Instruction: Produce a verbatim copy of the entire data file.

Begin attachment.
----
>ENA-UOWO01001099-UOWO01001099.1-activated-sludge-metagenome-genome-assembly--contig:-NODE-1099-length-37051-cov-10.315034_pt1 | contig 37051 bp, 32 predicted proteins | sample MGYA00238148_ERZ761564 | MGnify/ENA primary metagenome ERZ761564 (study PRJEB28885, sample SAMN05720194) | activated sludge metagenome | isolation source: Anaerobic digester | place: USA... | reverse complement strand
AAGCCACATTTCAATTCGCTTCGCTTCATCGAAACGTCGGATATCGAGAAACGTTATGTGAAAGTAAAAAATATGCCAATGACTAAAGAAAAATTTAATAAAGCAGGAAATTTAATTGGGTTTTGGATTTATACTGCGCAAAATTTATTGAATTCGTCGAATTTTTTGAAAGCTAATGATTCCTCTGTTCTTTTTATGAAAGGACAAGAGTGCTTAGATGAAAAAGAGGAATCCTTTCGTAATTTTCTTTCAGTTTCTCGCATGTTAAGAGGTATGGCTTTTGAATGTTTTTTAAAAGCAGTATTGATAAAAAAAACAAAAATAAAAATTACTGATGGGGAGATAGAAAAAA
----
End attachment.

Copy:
>ENA-UOWO01001099-UOWO01001099.1-activated-sludge-metagenome-genome-assembly--contig:-NODE-1099-length-37051-cov-10.315034_pt1 | contig 37051 bp, 32 predicted proteins | sample MGYA00238148_ERZ761564 | MGnify/ENA primary metagenome ERZ761564 (study PRJEB28885, sample SAMN05720194) | activated sludge metagenome | isolation source: Anaerobic digester | place: USA... | reverse complement strand
AAGCCACATTTCAATTCGCTTCGCTTCATCGAAACGTCGGATATCGAGAAACGTTATGTGAAAGTAAAAAATATGCCAATGACTAAAGAAAAATTTAATAAAGCAGGAAATTTAATTGGGTTTTGGATTTATACTGCGCAAAATTTATTGAATTCGTCGAATTTTTTGAAAGCTAATGATTCCTCTGTTCTTTTTATGAAAGGACAAGAGTGCTTAGATGAAAAAGAGGAATCCTTTCGTAATTTTCTTTCAGTTTCTCGCATGTTAAGAGGTATGGCTTTTGAATGTTTTTTAAAAGCAGTATTGATAAAAAAAACAAAAATAAAAATTACTGATGGGGAGATAGAAAAAA